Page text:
Tom Robinson provides a detailed scout report on River Plate’s young Argentine defender, Emanuel Mammana.
When a player earns a first international cap before they’ve made their club debut, people sit up and take notice. Combine that with the relative lack of defensive prospects emerging from Argentina in recent years and it’s understandable to see why hopes are so high for River Plate’s Emanuel Mammana.
Who is Emanuel Mammana?
Born on 10th February 1996 in the town of Merlo in the west of Greater Buenos Aires, Mammana suffered tragedy early in life when as a six-year-old he lost his mother. Two years later River noticed his potential and he joined the club’s famed academy, initially as a midfielder before moving to centre-back, impressing as he progressed through the youth ranks.
However, in 2011, adversity struck again when his father died. Such a setback could have easily derailed a nascent career but with the support of his family, girlfriend and teammates Mammana soldiered on, determined to succeed in order to honour his late parents.
That same year, Mammana received a call up to the Argentina U15 squad, playing seven times as they finished third in the Sudamericano. And it was once again in the white and sky blue of the Albiceleste that Mammana began to gain recognition, this time with U17s as they won the Sudamericano on home soil in early 2013.
At the U17 World Cup in the UAE later that year Mammana was one of the star performers, exuding composure beyond his years as he marshalled Argentina to the semi-finals. Widely considered one of the best defenders on show, it was an impressive introduction to a wider audience. At club level he was also a key player for River’s Sexta division as they won the U17 Club World Cup against Atletico Madrid with a goal from national teammate Sebastian Driussi.
His performances had clearly impressed Alejandro Sabella too as he was called up as part of a sparring squad to train with the national team ahead of the 2014 World Cup. Injuries to Martin Demichelis and Ezequiel Garay meant that an unexpected substitute berth became available ahead of a friendly against Slovenia and, with 15 minutes remaining, Mammana followed in the footsteps of former River alumni Javier Mascherano to become only the second player to make their senior international debut for Argentina before having appearing for their club’s first team. Fittingly, it was Mascherano who he replaced for his historic cameo.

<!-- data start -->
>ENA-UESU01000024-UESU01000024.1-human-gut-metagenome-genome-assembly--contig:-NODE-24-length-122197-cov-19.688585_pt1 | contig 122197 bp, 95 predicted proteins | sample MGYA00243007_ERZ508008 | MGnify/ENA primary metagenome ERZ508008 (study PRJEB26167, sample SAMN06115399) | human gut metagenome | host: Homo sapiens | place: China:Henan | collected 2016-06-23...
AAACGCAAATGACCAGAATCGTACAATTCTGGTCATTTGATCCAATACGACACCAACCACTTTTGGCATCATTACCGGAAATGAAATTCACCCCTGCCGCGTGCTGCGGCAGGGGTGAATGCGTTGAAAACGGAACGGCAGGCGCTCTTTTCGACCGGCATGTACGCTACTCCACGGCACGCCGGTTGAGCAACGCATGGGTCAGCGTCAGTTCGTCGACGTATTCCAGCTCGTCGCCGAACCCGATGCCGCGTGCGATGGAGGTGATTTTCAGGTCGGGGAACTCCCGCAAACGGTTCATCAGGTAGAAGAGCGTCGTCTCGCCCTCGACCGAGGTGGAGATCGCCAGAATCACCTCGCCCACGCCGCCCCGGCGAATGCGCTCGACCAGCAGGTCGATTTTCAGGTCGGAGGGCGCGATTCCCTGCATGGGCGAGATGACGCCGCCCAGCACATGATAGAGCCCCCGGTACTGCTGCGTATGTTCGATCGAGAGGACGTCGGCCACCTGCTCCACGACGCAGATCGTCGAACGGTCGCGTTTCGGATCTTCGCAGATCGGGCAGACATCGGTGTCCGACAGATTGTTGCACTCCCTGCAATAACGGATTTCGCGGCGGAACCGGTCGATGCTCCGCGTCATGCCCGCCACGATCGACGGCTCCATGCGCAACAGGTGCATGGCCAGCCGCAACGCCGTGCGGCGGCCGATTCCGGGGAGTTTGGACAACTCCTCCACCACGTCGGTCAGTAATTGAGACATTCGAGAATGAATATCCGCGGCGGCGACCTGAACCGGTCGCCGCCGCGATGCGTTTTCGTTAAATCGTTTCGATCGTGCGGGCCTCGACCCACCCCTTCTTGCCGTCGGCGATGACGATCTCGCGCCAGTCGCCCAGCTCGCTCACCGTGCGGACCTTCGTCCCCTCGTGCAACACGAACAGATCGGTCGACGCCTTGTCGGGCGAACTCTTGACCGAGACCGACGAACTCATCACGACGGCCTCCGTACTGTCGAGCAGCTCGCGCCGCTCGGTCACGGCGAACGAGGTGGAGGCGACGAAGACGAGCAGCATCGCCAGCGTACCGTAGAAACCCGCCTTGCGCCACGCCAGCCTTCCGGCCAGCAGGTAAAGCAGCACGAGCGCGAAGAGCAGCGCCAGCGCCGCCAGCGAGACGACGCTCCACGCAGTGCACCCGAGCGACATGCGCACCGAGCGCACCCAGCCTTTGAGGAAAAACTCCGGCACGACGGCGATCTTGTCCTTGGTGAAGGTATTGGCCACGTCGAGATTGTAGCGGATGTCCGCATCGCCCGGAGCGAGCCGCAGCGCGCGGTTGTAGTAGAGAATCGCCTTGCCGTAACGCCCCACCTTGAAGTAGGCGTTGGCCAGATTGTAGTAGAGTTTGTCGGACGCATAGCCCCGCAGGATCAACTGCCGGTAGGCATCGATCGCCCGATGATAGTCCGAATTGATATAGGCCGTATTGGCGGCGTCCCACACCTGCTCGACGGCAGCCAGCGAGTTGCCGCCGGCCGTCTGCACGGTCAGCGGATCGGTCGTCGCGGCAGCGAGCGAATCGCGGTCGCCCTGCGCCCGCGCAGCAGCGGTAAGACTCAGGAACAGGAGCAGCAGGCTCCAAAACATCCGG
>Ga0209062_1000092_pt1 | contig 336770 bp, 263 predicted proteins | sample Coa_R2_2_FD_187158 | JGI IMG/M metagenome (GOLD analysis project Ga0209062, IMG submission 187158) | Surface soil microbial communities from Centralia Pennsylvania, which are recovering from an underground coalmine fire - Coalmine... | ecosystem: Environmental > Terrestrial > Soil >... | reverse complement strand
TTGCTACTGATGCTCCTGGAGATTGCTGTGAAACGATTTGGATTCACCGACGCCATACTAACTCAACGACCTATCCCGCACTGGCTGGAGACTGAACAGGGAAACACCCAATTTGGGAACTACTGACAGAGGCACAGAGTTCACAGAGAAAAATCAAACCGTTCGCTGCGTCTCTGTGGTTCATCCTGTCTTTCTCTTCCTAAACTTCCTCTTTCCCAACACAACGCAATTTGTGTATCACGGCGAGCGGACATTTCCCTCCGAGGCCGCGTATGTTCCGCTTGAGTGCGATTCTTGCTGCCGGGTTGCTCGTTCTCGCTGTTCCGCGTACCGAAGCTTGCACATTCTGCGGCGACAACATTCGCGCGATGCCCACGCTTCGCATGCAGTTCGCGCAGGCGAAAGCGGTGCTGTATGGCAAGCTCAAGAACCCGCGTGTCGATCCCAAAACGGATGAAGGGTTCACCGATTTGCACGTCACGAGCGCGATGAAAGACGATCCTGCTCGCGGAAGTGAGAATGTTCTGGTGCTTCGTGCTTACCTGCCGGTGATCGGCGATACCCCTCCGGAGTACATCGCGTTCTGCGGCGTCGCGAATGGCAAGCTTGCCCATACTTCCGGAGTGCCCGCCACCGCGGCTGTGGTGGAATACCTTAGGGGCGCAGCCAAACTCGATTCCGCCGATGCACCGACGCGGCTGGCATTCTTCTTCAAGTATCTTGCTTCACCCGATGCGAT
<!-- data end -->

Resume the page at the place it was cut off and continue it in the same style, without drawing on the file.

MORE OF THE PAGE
Under new boss Marcelo Gallardo, Mammana made his debut for River in October 2014 against Rosario Central in the quarter finals of the Copa Argentina. A couple more appearances in the league followed before the young defender was entrusted with a start at right back in the second leg of the Copa Sudamericana final against Atletico Nacional. Mammana played for an hour in a 1-1 draw which gave River a 3-1 aggregate victory and their first continental triumph in 17 years.
Talent Radar Accolades:
Success continued to roll in as Mammana was the undisputed leader of the defence for the Argentina U20s as they won the Sudamericano in early 2015. Although he was still used sparingly for River, he started to accrue more game time in the league and started the Supercopa Euroamericana victory against Sevilla. Also a member of River’s Copa Libertadores winning squad, Mammana made solid contributions at full back against Boca and Cruzeiro and by the age of 19 already has more trophies to his name than many players manage in an entire career.
Unfortunately, Argentina surprisingly crashed out at the group stage of the U20 World Cup this summer despite Mammana’s best attempts at almost single-handedly holding the defence together. Meanwhile at River, the sales of Ramiro Funes Mori and German Pezzella have seen Mammana move up the pecking order as he bids to become a regular for Marcelo Gallardo’s all conquering Millonarios.
Style of Play, Strengths and Weaknesses